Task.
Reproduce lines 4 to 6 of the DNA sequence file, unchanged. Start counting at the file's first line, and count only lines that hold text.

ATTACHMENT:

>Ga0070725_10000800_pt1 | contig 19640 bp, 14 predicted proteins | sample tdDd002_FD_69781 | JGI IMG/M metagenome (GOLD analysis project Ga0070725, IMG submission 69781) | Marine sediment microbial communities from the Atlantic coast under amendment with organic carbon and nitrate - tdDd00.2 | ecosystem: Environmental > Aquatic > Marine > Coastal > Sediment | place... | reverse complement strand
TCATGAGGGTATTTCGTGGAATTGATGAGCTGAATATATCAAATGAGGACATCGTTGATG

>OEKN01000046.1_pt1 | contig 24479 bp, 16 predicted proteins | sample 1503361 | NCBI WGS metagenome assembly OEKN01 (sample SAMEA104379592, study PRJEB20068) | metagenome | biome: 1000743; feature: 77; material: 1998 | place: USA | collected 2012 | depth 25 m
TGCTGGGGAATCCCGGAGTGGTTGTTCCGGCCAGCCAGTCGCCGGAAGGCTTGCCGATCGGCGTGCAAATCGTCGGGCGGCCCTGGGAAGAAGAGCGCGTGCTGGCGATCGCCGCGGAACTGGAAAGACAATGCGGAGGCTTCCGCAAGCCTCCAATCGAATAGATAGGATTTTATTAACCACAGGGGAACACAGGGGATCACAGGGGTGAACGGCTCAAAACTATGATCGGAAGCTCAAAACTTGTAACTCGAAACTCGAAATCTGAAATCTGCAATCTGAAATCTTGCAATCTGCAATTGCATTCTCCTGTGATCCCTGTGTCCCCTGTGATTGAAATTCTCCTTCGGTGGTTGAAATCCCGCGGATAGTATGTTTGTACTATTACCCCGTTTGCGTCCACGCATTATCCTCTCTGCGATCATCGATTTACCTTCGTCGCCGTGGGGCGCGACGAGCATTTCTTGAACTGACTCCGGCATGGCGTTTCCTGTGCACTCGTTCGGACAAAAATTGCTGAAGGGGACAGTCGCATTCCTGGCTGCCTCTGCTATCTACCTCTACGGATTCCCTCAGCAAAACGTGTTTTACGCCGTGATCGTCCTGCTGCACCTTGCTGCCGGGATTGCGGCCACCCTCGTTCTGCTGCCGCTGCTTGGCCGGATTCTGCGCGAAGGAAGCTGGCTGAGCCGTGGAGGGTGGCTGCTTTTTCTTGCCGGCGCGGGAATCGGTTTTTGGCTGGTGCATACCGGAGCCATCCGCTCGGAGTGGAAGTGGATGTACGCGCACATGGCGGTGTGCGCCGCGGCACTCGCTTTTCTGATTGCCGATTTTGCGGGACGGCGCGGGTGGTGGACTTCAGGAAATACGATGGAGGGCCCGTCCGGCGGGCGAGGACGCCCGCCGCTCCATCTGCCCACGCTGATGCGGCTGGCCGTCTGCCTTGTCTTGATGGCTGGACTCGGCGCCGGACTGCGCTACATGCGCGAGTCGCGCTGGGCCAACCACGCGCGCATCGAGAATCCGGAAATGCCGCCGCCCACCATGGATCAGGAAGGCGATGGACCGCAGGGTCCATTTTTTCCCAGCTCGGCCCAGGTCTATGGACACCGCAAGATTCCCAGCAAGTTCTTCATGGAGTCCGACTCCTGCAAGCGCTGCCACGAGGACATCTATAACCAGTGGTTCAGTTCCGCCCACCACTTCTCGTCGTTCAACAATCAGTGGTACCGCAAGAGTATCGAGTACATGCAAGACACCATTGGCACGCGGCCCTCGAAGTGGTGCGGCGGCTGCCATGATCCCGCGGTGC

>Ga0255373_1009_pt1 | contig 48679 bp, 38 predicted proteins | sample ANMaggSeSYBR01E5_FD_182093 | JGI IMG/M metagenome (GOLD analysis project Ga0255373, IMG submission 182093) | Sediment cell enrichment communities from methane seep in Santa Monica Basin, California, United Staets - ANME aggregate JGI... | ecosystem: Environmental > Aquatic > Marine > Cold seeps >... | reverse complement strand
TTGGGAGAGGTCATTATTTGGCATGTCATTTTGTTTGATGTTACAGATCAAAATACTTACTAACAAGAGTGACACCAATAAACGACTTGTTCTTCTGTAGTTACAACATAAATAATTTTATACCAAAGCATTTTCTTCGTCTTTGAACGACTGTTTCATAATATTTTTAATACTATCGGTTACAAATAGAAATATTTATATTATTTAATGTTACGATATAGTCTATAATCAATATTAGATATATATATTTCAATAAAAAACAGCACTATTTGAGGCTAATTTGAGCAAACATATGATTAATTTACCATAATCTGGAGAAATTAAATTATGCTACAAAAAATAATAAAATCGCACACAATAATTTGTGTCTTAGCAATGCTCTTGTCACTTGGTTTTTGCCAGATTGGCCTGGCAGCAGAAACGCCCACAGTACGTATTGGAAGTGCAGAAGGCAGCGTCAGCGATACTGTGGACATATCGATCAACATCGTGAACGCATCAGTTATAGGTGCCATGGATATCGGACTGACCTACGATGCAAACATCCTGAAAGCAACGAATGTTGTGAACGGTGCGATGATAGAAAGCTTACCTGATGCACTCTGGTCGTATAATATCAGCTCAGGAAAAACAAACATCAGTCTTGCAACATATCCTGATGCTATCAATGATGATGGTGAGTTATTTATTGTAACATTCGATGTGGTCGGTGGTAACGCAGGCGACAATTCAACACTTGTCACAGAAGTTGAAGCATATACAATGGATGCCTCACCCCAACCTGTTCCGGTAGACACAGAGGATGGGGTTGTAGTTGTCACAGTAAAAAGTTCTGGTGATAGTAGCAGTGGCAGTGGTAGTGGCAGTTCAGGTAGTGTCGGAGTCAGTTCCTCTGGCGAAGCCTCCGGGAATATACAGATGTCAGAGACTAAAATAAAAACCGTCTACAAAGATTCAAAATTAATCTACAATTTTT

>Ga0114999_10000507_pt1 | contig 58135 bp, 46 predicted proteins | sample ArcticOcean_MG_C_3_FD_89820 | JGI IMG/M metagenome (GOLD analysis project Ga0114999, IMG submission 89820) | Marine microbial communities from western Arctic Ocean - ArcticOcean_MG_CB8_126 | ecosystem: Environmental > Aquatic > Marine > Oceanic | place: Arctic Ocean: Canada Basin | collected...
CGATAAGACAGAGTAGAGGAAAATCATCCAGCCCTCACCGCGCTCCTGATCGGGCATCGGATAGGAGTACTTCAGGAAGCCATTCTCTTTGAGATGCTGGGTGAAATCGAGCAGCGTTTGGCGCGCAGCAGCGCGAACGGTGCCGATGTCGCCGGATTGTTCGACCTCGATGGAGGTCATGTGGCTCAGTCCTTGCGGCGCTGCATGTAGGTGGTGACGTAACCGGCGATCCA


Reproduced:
TGCTGGGGAATCCCGGAGTGGTTGTTCCGGCCAGCCAGTCGCCGGAAGGCTTGCCGATCGGCGTGCAAATCGTCGGGCGGCCCTGGGAAGAAGAGCGCGTGCTGGCGATCGCCGCGGAACTGGAAAGACAATGCGGAGGCTTCCGCAAGCCTCCAATCGAATAGATAGGATTTTATTAACCACAGGGGAACACAGGGGATCACAGGGGTGAACGGCTCAAAACTATGATCGGAAGCTCAAAACTTGTAACTCGAAACTCGAAATCTGAAATCTGCAATCTGAAATCTTGCAATCTGCAATTGCATTCTCCTGTGATCCCTGTGTCCCCTGTGATTGAAATTCTCCTTCGGTGGTTGAAATCCCGCGGATAGTATGTTTGTACTATTACCCCGTTTGCGTCCACGCATTATCCTCTCTGCGATCATCGATTTACCTTCGTCGCCGTGGGGCGCGACGAGCATTTCTTGAACTGACTCCGGCATGGCGTTTCCTGTGCACTCGTTCGGACAAAAATTGCTGAAGGGGACAGTCGCATTCCTGGCTGCCTCTGCTATCTACCTCTACGGATTCCCTCAGCAAAACGTGTTTTACGCCGTGATCGTCCTGCTGCACCTTGCTGCCGGGATTGCGGCCACCCTCGTTCTGCTGCCGCTGCTTGGCCGGATTCTGCGCGAAGGAAGCTGGCTGAGCCGTGGAGGGTGGCTGCTTTTTCTTGCCGGCGCGGGAATCGGTTTTTGGCTGGTGCATACCGGAGCCATCCGCTCGGAGTGGAAGTGGATGTACGCGCACATGGCGGTGTGCGCCGCGGCACTCGCTTTTCTGATTGCCGATTTTGCGGGACGGCGCGGGTGGTGGACTTCAGGAAATACGATGGAGGGCCCGTCCGGCGGGCGAGGACGCCCGCCGCTCCATCTGCCCACGCTGATGCGGCTGGCCGTCTGCCTTGTCTTGATGGCTGGACTCGGCGCCGGACTGCGCTACATGCGCGAGTCGCGCTGGGCCAACCACGCGCGCATCGAGAATCCGGAAATGCCGCCGCCCACCATGGATCAGGAAGGCGATGGACCGCAGGGTCCATTTTTTCCCAGCTCGGCCCAGGTCTATGGACACCGCAAGATTCCCAGCAAGTTCTTCATGGAGTCCGACTCCTGCAAGCGCTGCCACGAGGACATCTATAACCAGTGGTTCAGTTCCGCCCACCACTTCTCGTCGTTCAACAATCAGTGGTACCGCAAGAGTATCGAGTACATGCAAGACACCATTGGCACGCGGCCCTCGAAGTGGTGCGGCGGCTGCCATGATCCCGCGGTGC

>Ga0255373_1009_pt1 | contig 48679 bp, 38 predicted proteins | sample ANMaggSeSYBR01E5_FD_182093 | JGI IMG/M metagenome (GOLD analysis project Ga0255373, IMG submission 182093) | Sediment cell enrichment communities from methane seep in Santa Monica Basin, California, United Staets - ANME aggregate JGI... | ecosystem: Environmental > Aquatic > Marine > Cold seeps >... | reverse complement strand
TTGGGAGAGGTCATTATTTGGCATGTCATTTTGTTTGATGTTACAGATCAAAATACTTACTAACAAGAGTGACACCAATAAACGACTTGTTCTTCTGTAGTTACAACATAAATAATTTTATACCAAAGCATTTTCTTCGTCTTTGAACGACTGTTTCATAATATTTTTAATACTATCGGTTACAAATAGAAATATTTATATTATTTAATGTTACGATATAGTCTATAATCAATATTAGATATATATATTTCAATAAAAAACAGCACTATTTGAGGCTAATTTGAGCAAACATATGATTAATTTACCATAATCTGGAGAAATTAAATTATGCTACAAAAAATAATAAAATCGCACACAATAATTTGTGTCTTAGCAATGCTCTTGTCACTTGGTTTTTGCCAGATTGGCCTGGCAGCAGAAACGCCCACAGTACGTATTGGAAGTGCAGAAGGCAGCGTCAGCGATACTGTGGACATATCGATCAACATCGTGAACGCATCAGTTATAGGTGCCATGGATATCGGACTGACCTACGATGCAAACATCCTGAAAGCAACGAATGTTGTGAACGGTGCGATGATAGAAAGCTTACCTGATGCACTCTGGTCGTATAATATCAGCTCAGGAAAAACAAACATCAGTCTTGCAACATATCCTGATGCTATCAATGATGATGGTGAGTTATTTATTGTAACATTCGATGTGGTCGGTGGTAACGCAGGCGACAATTCAACACTTGTCACAGAAGTTGAAGCATATACAATGGATGCCTCACCCCAACCTGTTCCGGTAGACACAGAGGATGGGGTTGTAGTTGTCACAGTAAAAAGTTCTGGTGATAGTAGCAGTGGCAGTGGTAGTGGCAGTTCAGGTAGTGTCGGAGTCAGTTCCTCTGGCGAAGCCTCCGGGAATATACAGATGTCAGAGACTAAAATAAAAACCGTCTACAAAGATTCAAAATTAATCTACAATTTTT